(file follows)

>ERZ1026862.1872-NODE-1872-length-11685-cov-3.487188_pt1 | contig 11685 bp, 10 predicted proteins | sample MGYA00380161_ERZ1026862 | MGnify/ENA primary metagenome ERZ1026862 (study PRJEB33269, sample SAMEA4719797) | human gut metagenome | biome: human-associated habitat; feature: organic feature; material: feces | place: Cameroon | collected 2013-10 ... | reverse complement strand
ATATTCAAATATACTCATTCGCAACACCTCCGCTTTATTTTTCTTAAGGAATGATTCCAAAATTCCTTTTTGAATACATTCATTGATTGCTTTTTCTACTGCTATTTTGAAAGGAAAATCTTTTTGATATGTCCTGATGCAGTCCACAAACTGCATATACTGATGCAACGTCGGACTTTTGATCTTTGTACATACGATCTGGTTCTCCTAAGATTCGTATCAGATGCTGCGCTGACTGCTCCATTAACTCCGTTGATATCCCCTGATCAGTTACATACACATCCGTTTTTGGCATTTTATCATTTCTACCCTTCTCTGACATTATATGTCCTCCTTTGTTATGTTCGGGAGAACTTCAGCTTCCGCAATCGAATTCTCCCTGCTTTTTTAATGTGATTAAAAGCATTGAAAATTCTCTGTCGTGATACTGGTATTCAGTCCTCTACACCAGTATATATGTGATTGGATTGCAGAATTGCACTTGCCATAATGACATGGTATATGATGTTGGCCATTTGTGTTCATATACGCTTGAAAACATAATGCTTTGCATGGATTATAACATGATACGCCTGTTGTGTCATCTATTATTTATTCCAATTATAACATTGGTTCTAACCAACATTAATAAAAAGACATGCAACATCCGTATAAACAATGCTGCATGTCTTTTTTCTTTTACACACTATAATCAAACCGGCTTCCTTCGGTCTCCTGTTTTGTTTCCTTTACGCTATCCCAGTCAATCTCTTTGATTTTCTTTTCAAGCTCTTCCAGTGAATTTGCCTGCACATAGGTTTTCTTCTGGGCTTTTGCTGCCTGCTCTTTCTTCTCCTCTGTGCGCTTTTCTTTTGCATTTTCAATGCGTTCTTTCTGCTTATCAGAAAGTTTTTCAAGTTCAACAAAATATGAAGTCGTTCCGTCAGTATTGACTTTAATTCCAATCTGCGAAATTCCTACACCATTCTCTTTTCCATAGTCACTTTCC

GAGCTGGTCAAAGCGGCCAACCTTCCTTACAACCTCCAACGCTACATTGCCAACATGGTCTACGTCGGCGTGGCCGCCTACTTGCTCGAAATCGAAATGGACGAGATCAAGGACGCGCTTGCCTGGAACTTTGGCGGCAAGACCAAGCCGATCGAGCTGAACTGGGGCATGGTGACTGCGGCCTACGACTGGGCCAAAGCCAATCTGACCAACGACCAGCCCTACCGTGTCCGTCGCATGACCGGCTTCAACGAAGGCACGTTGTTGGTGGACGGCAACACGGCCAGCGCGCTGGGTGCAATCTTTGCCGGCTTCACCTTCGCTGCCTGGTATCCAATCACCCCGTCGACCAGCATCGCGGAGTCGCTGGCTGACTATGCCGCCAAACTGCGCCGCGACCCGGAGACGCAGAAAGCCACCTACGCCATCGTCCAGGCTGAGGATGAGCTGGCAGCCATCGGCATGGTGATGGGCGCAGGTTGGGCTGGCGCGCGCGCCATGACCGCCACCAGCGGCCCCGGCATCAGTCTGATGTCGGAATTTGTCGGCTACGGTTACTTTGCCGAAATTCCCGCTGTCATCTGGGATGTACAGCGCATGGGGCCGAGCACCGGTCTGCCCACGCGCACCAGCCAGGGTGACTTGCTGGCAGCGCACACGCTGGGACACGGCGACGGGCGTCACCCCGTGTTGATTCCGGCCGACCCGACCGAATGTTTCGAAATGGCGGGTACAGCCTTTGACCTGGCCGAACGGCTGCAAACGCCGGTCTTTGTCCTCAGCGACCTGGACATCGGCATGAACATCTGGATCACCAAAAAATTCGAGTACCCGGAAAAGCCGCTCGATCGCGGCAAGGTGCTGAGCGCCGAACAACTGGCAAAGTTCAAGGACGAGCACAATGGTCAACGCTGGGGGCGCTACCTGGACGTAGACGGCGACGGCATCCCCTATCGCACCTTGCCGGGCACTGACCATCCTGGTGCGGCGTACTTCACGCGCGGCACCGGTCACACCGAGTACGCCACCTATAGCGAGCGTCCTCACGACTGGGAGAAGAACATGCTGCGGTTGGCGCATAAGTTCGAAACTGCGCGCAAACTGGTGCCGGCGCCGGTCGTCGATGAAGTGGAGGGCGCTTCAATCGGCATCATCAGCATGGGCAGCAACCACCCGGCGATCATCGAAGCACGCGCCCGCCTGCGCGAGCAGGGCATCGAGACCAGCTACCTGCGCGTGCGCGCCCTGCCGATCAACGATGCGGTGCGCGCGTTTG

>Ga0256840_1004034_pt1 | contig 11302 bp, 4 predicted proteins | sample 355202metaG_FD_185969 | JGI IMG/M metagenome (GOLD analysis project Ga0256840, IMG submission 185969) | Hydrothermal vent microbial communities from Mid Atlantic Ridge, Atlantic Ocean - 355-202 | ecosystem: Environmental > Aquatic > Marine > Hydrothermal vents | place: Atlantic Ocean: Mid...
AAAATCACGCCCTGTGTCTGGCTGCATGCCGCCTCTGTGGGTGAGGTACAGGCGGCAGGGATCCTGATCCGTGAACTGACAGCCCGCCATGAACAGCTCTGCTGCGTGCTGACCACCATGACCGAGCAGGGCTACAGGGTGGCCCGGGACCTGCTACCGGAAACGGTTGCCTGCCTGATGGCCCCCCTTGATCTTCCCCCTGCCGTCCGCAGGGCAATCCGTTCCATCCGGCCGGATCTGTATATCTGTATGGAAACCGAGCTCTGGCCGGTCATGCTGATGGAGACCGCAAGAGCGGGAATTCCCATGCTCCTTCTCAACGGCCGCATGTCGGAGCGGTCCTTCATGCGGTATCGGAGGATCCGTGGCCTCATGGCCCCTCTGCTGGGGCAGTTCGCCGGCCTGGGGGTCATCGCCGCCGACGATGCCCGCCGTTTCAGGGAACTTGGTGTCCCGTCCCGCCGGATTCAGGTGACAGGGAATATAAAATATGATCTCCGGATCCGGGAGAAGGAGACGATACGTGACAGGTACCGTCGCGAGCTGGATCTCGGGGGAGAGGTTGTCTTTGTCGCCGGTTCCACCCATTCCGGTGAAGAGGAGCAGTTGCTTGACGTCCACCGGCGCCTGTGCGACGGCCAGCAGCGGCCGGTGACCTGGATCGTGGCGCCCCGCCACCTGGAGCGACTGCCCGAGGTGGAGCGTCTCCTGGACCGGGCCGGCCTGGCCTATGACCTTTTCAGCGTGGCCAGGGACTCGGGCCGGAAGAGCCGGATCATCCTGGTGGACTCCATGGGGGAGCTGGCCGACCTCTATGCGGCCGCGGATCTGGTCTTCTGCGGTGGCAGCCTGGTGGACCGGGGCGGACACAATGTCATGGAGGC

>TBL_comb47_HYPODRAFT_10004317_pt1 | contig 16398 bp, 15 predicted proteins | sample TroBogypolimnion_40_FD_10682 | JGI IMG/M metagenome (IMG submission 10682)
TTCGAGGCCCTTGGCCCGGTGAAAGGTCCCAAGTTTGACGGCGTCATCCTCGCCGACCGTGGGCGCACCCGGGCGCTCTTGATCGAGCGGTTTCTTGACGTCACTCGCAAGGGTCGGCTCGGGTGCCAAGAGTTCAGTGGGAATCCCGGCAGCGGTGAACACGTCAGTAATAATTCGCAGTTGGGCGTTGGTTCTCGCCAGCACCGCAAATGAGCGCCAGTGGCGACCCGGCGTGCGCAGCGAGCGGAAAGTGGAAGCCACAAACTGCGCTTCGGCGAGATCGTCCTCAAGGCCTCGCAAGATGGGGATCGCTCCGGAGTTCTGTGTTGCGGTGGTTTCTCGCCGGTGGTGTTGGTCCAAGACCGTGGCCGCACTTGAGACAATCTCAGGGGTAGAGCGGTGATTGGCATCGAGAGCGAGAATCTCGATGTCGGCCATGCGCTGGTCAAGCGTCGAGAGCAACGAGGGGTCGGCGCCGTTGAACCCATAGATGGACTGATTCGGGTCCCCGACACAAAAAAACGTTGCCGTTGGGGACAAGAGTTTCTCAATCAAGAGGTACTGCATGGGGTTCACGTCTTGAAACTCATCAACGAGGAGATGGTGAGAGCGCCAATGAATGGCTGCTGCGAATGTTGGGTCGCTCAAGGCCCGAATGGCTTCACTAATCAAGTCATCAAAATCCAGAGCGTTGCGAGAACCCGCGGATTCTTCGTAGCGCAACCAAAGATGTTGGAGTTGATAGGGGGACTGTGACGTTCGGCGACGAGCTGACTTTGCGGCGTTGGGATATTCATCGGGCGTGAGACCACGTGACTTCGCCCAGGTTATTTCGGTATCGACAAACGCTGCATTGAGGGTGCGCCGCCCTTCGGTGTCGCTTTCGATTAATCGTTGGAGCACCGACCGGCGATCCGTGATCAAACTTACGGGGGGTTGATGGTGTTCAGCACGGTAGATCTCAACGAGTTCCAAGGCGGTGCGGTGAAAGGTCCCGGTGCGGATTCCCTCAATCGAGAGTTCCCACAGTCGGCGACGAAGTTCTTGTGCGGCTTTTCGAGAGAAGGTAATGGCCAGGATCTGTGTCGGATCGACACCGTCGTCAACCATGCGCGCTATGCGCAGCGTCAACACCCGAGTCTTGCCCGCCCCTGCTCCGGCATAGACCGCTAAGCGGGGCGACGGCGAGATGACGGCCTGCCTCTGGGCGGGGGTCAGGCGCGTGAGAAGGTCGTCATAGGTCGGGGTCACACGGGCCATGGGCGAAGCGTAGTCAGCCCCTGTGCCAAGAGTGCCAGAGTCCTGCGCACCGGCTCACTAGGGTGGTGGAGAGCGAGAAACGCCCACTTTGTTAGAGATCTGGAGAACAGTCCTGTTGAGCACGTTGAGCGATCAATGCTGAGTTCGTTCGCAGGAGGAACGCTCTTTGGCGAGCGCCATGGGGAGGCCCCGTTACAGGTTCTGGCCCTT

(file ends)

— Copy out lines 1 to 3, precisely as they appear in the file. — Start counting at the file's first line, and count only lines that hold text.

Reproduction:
>ERZ1026862.1872-NODE-1872-length-11685-cov-3.487188_pt1 | contig 11685 bp, 10 predicted proteins | sample MGYA00380161_ERZ1026862 | MGnify/ENA primary metagenome ERZ1026862 (study PRJEB33269, sample SAMEA4719797) | human gut metagenome | biome: human-associated habitat; feature: organic feature; material: feces | place: Cameroon | collected 2013-10 ... | reverse complement strand
ATATTCAAATATACTCATTCGCAACACCTCCGCTTTATTTTTCTTAAGGAATGATTCCAAAATTCCTTTTTGAATACATTCATTGATTGCTTTTTCTACTGCTATTTTGAAAGGAAAATCTTTTTGATATGTCCTGATGCAGTCCACAAACTGCATATACTGATGCAACGTCGGACTTTTGATCTTTGTACATACGATCTGGTTCTCCTAAGATTCGTATCAGATGCTGCGCTGACTGCTCCATTAACTCCGTTGATATCCCCTGATCAGTTACATACACATCCGTTTTTGGCATTTTATCATTTCTACCCTTCTCTGACATTATATGTCCTCCTTTGTTATGTTCGGGAGAACTTCAGCTTCCGCAATCGAATTCTCCCTGCTTTTTTAATGTGATTAAAAGCATTGAAAATTCTCTGTCGTGATACTGGTATTCAGTCCTCTACACCAGTATATATGTGATTGGATTGCAGAATTGCACTTGCCATAATGACATGGTATATGATGTTGGCCATTTGTGTTCATATACGCTTGAAAACATAATGCTTTGCATGGATTATAACATGATACGCCTGTTGTGTCATCTATTATTTATTCCAATTATAACATTGGTTCTAACCAACATTAATAAAAAGACATGCAACATCCGTATAAACAATGCTGCATGTCTTTTTTCTTTTACACACTATAATCAAACCGGCTTCCTTCGGTCTCCTGTTTTGTTTCCTTTACGCTATCCCAGTCAATCTCTTTGATTTTCTTTTCAAGCTCTTCCAGTGAATTTGCCTGCACATAGGTTTTCTTCTGGGCTTTTGCTGCCTGCTCTTTCTTCTCCTCTGTGCGCTTTTCTTTTGCATTTTCAATGCGTTCTTTCTGCTTATCAGAAAGTTTTTCAAGTTCAACAAAATATGAAGTCGTTCCGTCAGTATTGACTTTAATTCCAATCTGCGAAATTCCTACACCATTCTCTTTTCCATAGTCACTTTCC

GAGCTGGTCAAAGCGGCCAACCTTCCTTACAACCTCCAACGCTACATTGCCAACATGGTCTACGTCGGCGTGGCCGCCTACTTGCTCGAAATCGAAATGGACGAGATCAAGGACGCGCTTGCCTGGAACTTTGGCGGCAAGACCAAGCCGATCGAGCTGAACTGGGGCATGGTGACTGCGGCCTACGACTGGGCCAAAGCCAATCTGACCAACGACCAGCCCTACCGTGTCCGTCGCATGACCGGCTTCAACGAAGGCACGTTGTTGGTGGACGGCAACACGGCCAGCGCGCTGGGTGCAATCTTTGCCGGCTTCACCTTCGCTGCCTGGTATCCAATCACCCCGTCGACCAGCATCGCGGAGTCGCTGGCTGACTATGCCGCCAAACTGCGCCGCGACCCGGAGACGCAGAAAGCCACCTACGCCATCGTCCAGGCTGAGGATGAGCTGGCAGCCATCGGCATGGTGATGGGCGCAGGTTGGGCTGGCGCGCGCGCCATGACCGCCACCAGCGGCCCCGGCATCAGTCTGATGTCGGAATTTGTCGGCTACGGTTACTTTGCCGAAATTCCCGCTGTCATCTGGGATGTACAGCGCATGGGGCCGAGCACCGGTCTGCCCACGCGCACCAGCCAGGGTGACTTGCTGGCAGCGCACACGCTGGGACACGGCGACGGGCGTCACCCCGTGTTGATTCCGGCCGACCCGACCGAATGTTTCGAAATGGCGGGTACAGCCTTTGACCTGGCCGAACGGCTGCAAACGCCGGTCTTTGTCCTCAGCGACCTGGACATCGGCATGAACATCTGGATCACCAAAAAATTCGAGTACCCGGAAAAGCCGCTCGATCGCGGCAAGGTGCTGAGCGCCGAACAACTGGCAAAGTTCAAGGACGAGCACAATGGTCAACGCTGGGGGCGCTACCTGGACGTAGACGGCGACGGCATCCCCTATCGCACCTTGCCGGGCACTGACCATCCTGGTGCGGCGTACTTCACGCGCGGCACCGGTCACACCGAGTACGCCACCTATAGCGAGCGTCCTCACGACTGGGAGAAGAACATGCTGCGGTTGGCGCATAAGTTCGAAACTGCGCGCAAACTGGTGCCGGCGCCGGTCGTCGATGAAGTGGAGGGCGCTTCAATCGGCATCATCAGCATGGGCAGCAACCACCCGGCGATCATCGAAGCACGCGCCCGCCTGCGCGAGCAGGGCATCGAGACCAGCTACCTGCGCGTGCGCGCCCTGCCGATCAACGATGCGGTGCGCGCGTTTG